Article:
Friday, October 3, 2008

Mainbody Delayed

Mainbody, the series of flights that bring the 700 -800 people to McMurdo for the summer season, was to begin flying last Tuesday. The flight that day was scrubbed for bad weather in Antarctica. The people in Christchurch had to either check back into their room, or if it was unavailable, had to find new lodging.

Wednesday, the next day, they boarded the plane and took off. After 3 hours in the air the weather at McMurdo turned bad and the plane had to "boomerang" or return back to Christchurch. The travelers had to find new lodging again. To compound matters, new people were arriving in Christchurch for Thursday's scheduled flight. Upon arrival, these new folks learned of the two busted days for group one. Group two realized they would never fly on Thursday.

On Thursday, the flight was canceled, again because of bad weather here at McMurdo. Group one and group two were now joined in Christchurch by group three. There are now around four hundred people in Christchurch waiting for the chance to fly down to the Ice.

Today, Friday, the plane was scheduled to take group one but the departure was scheduled five hours later than usual. As time approached for them to board the plane, it was canceled. This time it was canceled on the forecast of bad weather. Sadly, the bad weather never materialized and as luck would have it, group one could have departed and arrived without weather issues. Tomorrow, group four is scheduled to arrive in Christchurch. I'm sure hotel rooms are becoming scarce.

I'm wondering if Mrs. Shuwarger's fifth grade class remembers my earlier question: Who was the first explorer to reach the South Pole and when was it. For bonus points, tell me from what country this explorer came. You guys did a great job on questions about nacreous clouds, seals and penguins. Let's see if you can do as well with the question about the explorer. This is his picture:

5 comments:

eyedoc said...

What?! So, the first explorer to reach the South Pole was..... Abner Doubleday?!?!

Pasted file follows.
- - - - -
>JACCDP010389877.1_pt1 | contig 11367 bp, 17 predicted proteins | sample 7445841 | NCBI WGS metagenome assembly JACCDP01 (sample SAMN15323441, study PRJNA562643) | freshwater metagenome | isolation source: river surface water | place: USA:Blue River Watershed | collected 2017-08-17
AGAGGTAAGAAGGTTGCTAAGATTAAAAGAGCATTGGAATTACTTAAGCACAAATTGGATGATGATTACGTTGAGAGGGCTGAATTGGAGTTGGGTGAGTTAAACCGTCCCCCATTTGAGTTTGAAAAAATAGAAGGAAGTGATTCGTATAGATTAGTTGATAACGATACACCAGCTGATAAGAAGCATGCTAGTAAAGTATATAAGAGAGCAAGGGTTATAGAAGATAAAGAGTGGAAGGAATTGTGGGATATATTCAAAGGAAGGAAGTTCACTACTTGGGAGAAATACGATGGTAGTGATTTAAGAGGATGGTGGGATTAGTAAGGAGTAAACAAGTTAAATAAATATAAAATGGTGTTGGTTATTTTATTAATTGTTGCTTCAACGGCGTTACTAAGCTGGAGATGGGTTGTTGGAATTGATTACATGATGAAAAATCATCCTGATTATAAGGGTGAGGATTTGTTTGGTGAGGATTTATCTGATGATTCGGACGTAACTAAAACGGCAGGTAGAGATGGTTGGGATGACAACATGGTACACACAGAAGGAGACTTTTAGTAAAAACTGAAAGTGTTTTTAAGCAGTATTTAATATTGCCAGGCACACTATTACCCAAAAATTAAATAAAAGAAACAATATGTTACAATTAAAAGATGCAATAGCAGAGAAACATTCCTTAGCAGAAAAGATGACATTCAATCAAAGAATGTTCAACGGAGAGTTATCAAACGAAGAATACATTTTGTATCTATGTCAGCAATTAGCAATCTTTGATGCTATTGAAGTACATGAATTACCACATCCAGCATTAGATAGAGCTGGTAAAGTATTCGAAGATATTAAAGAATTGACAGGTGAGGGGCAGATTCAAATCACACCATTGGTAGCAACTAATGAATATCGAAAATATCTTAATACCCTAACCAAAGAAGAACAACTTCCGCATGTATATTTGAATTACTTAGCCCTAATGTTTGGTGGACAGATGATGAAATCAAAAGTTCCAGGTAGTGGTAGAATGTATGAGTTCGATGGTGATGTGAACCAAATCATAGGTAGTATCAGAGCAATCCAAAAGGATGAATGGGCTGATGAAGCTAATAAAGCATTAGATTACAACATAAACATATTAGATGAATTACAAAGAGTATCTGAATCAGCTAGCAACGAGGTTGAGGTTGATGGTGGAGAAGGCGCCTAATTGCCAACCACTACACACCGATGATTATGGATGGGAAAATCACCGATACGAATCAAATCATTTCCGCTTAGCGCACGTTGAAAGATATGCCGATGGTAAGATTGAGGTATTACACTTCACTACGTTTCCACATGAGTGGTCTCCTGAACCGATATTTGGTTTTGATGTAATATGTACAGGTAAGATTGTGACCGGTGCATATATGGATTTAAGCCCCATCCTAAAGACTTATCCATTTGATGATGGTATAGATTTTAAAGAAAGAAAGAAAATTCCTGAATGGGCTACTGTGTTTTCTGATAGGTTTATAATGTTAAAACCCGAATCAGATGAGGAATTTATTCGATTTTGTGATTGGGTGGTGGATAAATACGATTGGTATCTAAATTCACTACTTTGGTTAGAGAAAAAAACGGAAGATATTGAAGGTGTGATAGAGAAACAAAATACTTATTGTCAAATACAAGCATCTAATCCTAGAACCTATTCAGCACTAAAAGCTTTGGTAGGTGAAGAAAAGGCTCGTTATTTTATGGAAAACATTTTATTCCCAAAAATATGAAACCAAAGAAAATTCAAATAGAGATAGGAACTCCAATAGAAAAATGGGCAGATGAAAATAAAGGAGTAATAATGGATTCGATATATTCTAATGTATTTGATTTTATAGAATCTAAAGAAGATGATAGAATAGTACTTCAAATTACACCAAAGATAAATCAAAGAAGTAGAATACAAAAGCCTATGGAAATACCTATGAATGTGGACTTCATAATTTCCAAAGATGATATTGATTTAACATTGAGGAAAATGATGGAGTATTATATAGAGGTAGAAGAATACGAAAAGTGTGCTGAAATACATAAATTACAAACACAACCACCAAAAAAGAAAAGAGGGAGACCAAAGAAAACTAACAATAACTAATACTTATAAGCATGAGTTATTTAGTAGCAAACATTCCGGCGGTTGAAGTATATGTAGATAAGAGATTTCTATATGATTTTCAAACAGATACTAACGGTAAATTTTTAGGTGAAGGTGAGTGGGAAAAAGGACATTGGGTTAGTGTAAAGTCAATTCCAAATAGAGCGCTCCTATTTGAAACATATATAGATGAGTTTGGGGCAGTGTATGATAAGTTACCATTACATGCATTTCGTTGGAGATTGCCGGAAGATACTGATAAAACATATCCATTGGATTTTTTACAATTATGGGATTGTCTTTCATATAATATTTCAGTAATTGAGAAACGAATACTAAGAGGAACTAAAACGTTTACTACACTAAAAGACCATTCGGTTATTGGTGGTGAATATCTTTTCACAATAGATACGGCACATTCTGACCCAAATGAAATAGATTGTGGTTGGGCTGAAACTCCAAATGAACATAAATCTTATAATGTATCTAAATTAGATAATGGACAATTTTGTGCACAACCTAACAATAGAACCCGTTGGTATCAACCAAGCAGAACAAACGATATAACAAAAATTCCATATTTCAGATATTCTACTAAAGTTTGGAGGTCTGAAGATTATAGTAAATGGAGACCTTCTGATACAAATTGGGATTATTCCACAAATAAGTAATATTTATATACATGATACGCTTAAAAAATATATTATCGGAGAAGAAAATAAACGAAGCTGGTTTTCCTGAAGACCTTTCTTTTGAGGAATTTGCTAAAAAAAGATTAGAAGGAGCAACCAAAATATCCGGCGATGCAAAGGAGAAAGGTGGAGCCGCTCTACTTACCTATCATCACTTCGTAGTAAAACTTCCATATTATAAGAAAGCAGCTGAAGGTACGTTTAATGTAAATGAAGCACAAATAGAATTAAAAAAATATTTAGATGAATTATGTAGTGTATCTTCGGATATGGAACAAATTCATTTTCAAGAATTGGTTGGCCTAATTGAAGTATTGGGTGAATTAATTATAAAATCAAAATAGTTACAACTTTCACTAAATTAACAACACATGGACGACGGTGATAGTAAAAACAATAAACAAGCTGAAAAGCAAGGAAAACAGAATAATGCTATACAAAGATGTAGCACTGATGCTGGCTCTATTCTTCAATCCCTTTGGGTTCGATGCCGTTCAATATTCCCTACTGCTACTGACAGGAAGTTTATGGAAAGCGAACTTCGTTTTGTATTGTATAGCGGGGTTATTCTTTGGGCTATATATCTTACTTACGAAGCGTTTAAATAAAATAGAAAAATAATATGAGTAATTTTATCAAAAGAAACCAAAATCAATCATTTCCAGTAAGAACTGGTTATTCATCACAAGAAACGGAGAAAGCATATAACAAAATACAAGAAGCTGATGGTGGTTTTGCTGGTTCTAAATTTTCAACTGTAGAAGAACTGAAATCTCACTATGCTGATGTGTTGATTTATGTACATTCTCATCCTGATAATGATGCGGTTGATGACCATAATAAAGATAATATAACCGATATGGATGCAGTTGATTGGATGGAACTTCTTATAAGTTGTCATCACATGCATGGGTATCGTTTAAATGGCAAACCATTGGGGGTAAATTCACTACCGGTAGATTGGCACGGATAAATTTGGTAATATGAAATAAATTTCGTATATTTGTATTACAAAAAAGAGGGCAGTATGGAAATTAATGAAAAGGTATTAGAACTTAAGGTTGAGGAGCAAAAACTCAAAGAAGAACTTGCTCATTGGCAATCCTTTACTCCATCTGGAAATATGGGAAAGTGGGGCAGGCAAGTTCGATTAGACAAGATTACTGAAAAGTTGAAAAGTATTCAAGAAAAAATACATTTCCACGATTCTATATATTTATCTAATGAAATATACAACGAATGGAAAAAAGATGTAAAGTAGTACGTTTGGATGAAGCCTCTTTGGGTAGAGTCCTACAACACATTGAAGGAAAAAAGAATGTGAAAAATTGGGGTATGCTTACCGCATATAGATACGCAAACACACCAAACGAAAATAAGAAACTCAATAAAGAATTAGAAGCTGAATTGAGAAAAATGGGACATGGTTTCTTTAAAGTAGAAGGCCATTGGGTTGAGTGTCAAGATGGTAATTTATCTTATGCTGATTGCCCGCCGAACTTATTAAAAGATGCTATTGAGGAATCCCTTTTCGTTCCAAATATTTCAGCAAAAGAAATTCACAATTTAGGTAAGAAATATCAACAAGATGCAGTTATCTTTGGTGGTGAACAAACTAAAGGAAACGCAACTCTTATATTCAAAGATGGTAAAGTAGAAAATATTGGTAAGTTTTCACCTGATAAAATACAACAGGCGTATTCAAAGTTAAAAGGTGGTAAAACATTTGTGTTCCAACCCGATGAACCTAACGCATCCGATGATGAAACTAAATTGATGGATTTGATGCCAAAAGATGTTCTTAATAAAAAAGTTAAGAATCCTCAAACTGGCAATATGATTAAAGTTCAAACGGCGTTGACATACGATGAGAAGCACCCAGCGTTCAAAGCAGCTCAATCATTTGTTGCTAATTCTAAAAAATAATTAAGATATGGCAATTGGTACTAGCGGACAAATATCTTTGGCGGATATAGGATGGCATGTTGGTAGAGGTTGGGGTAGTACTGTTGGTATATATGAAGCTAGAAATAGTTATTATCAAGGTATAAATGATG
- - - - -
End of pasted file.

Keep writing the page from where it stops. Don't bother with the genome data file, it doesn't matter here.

Polar Doc said...

Abner Doubleday was [erroneously] credited with a "first", but reaching the South Pole was not it.

According to Wikipedia, "The myth that Abner Doubleday invented baseball in 1839 was once widely promoted and widely believed. There was and is no evidence for this claim,...".

I suppose if one can get credit for inventing the game of baseball without having actually done so, then one can also get credit for discovering the South Pole without actually having done so.

Nevertheless, Doubleday lived about 50 years before the explorer in question.

Tanya @ texastanya.net said...

I'm so glad D and Bubba's Sis shared your blog with me. I am just facinated to read about life at McMurdo. Thank you for taking the time to share. The photos are facinating.

Ms. Shuwarger's Class said...

Dr. Shuwarger, I did some research on the 1st explorer to reach the south pole and found out that it was Roald Amundsen from Oslo, Norway. He reached the south pole in 1899. I hope that's right because I'm not 100% sure. G.G. (one of our students) is begging me to put her name in this comment. She says hi.

-NRH (again)
P.S. How are you? You haven't said anything about that in any blog update.

Polar Doc said...

Dear NRH and G.G. (who begged to have her name included):

Roald Amundsen (July 16, 1872 – c. June 18, 1928) was a Norwegian explorer of polar regions. He led the first Antarctic expedition to reach the South Pole between 1910 and 1912. He was also the first person to reach both the North and South Poles. He is known as the first to traverse the Northwest Passage. He disappeared in June 1928 while taking part in a rescue mission. With Douglas Mawson, Robert Falcon Scott, and Ernest Shackleton, Amundsen was a key expedition leader during the Heroic Age of Antarctic Exploration. -- (from Wikipedia)

Good job, NRH! I am doing very well right now, but the population here is starting to have a bunch of colds. Lots of sniffing and sore throats. Thanks for asking.

The first flight of mainbody got in yesterday afternoon. The flight due in this morning at 6 am boomeranged (Mrs. Shuwarger will explain). We might get another flight in this evening.